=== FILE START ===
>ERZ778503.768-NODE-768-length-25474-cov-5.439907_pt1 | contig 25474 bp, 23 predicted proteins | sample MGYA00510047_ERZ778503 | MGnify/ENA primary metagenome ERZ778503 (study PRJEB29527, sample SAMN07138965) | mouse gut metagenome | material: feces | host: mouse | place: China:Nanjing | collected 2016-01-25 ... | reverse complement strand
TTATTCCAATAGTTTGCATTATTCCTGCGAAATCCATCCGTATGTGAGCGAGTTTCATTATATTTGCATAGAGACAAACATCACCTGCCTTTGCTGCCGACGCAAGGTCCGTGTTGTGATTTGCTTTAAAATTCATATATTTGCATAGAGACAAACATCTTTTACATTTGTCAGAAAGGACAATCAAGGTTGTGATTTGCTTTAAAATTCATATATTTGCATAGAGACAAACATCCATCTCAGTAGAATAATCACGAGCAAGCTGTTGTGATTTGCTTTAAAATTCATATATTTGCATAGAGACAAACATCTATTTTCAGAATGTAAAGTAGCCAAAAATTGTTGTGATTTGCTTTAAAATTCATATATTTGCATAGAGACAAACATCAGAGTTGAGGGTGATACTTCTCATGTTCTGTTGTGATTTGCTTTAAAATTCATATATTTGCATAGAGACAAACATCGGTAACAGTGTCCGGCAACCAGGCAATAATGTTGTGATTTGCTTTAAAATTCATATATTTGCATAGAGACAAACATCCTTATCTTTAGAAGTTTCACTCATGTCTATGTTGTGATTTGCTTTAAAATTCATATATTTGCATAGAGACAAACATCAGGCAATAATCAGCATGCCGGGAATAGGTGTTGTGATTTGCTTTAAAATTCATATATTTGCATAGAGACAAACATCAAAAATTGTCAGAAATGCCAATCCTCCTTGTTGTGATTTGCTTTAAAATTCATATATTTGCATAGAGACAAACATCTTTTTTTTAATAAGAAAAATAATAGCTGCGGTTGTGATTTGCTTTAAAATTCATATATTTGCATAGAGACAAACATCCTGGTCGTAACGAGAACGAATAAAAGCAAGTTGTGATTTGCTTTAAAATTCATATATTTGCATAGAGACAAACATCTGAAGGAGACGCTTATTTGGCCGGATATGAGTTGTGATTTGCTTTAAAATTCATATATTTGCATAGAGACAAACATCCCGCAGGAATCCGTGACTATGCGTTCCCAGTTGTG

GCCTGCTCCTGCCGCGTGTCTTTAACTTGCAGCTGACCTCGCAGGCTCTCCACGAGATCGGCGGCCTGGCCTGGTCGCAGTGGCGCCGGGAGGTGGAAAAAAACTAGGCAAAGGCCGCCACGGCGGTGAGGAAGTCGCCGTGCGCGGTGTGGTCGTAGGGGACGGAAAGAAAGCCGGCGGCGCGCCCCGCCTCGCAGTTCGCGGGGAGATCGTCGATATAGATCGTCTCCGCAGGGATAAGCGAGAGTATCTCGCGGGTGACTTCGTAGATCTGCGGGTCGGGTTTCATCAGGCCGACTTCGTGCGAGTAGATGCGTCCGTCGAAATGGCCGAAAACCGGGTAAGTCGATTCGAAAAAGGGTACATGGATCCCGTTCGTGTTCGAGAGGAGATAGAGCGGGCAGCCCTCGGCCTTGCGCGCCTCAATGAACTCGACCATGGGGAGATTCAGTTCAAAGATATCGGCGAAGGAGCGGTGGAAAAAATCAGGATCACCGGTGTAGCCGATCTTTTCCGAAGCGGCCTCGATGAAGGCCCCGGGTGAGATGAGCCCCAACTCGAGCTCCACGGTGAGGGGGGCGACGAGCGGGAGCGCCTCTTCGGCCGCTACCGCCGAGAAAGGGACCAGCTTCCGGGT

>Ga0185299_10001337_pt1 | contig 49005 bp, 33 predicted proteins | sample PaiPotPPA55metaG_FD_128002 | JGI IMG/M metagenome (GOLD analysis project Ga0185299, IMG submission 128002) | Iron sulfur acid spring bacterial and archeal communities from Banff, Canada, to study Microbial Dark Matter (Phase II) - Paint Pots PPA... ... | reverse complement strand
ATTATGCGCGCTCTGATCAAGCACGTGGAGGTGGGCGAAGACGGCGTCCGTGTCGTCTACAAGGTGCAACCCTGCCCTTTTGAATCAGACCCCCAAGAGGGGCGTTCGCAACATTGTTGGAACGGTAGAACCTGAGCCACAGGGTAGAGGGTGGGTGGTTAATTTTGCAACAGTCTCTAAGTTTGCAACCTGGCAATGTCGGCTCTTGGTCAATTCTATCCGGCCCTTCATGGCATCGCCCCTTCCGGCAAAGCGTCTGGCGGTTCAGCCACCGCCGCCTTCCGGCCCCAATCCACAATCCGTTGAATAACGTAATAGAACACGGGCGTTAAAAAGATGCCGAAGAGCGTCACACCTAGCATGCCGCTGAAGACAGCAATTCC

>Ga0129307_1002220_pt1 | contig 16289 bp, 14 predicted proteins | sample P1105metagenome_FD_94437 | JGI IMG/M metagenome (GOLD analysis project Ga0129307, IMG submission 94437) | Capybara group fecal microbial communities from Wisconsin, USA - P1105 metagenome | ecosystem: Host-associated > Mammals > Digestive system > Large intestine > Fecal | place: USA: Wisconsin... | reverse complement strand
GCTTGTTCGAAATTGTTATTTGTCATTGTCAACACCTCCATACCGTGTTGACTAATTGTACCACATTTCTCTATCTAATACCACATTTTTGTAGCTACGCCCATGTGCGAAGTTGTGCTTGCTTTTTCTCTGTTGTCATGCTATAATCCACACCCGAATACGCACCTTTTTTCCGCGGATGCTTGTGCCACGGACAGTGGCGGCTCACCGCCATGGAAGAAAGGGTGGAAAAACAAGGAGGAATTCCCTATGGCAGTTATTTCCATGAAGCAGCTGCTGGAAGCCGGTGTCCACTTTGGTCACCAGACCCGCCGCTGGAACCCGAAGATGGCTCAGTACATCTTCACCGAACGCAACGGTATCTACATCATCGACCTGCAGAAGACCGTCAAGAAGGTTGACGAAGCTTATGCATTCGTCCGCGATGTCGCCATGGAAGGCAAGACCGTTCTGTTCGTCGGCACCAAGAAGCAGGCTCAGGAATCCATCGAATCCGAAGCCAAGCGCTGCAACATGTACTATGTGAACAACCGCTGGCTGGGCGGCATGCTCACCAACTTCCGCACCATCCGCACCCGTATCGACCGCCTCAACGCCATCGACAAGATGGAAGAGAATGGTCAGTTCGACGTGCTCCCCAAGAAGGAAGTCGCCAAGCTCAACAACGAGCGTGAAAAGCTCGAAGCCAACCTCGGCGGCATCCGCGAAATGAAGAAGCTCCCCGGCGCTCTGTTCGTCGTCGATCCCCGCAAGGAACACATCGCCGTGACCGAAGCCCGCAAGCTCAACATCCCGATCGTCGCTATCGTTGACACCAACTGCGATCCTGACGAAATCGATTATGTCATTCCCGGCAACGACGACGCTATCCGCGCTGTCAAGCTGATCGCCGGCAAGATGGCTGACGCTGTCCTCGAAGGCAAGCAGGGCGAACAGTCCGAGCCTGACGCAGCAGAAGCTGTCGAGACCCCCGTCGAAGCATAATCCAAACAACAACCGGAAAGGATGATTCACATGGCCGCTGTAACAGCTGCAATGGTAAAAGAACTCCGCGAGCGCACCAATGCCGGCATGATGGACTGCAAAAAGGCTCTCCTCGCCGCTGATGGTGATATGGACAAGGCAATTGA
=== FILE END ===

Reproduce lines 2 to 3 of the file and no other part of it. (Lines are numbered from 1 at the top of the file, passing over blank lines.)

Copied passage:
TTATTCCAATAGTTTGCATTATTCCTGCGAAATCCATCCGTATGTGAGCGAGTTTCATTATATTTGCATAGAGACAAACATCACCTGCCTTTGCTGCCGACGCAAGGTCCGTGTTGTGATTTGCTTTAAAATTCATATATTTGCATAGAGACAAACATCTTTTACATTTGTCAGAAAGGACAATCAAGGTTGTGATTTGCTTTAAAATTCATATATTTGCATAGAGACAAACATCCATCTCAGTAGAATAATCACGAGCAAGCTGTTGTGATTTGCTTTAAAATTCATATATTTGCATAGAGACAAACATCTATTTTCAGAATGTAAAGTAGCCAAAAATTGTTGTGATTTGCTTTAAAATTCATATATTTGCATAGAGACAAACATCAGAGTTGAGGGTGATACTTCTCATGTTCTGTTGTGATTTGCTTTAAAATTCATATATTTGCATAGAGACAAACATCGGTAACAGTGTCCGGCAACCAGGCAATAATGTTGTGATTTGCTTTAAAATTCATATATTTGCATAGAGACAAACATCCTTATCTTTAGAAGTTTCACTCATGTCTATGTTGTGATTTGCTTTAAAATTCATATATTTGCATAGAGACAAACATCAGGCAATAATCAGCATGCCGGGAATAGGTGTTGTGATTTGCTTTAAAATTCATATATTTGCATAGAGACAAACATCAAAAATTGTCAGAAATGCCAATCCTCCTTGTTGTGATTTGCTTTAAAATTCATATATTTGCATAGAGACAAACATCTTTTTTTTAATAAGAAAAATAATAGCTGCGGTTGTGATTTGCTTTAAAATTCATATATTTGCATAGAGACAAACATCCTGGTCGTAACGAGAACGAATAAAAGCAAGTTGTGATTTGCTTTAAAATTCATATATTTGCATAGAGACAAACATCTGAAGGAGACGCTTATTTGGCCGGATATGAGTTGTGATTTGCTTTAAAATTCATATATTTGCATAGAGACAAACATCCCGCAGGAATCCGTGACTATGCGTTCCCAGTTGTG

GCCTGCTCCTGCCGCGTGTCTTTAACTTGCAGCTGACCTCGCAGGCTCTCCACGAGATCGGCGGCCTGGCCTGGTCGCAGTGGCGCCGGGAGGTGGAAAAAAACTAGGCAAAGGCCGCCACGGCGGTGAGGAAGTCGCCGTGCGCGGTGTGGTCGTAGGGGACGGAAAGAAAGCCGGCGGCGCGCCCCGCCTCGCAGTTCGCGGGGAGATCGTCGATATAGATCGTCTCCGCAGGGATAAGCGAGAGTATCTCGCGGGTGACTTCGTAGATCTGCGGGTCGGGTTTCATCAGGCCGACTTCGTGCGAGTAGATGCGTCCGTCGAAATGGCCGAAAACCGGGTAAGTCGATTCGAAAAAGGGTACATGGATCCCGTTCGTGTTCGAGAGGAGATAGAGCGGGCAGCCCTCGGCCTTGCGCGCCTCAATGAACTCGACCATGGGGAGATTCAGTTCAAAGATATCGGCGAAGGAGCGGTGGAAAAAATCAGGATCACCGGTGTAGCCGATCTTTTCCGAAGCGGCCTCGATGAAGGCCCCGGGTGAGATGAGCCCCAACTCGAGCTCCACGGTGAGGGGGGCGACGAGCGGGAGCGCCTCTTCGGCCGCTACCGCCGAGAAAGGGACCAGCTTCCGGGT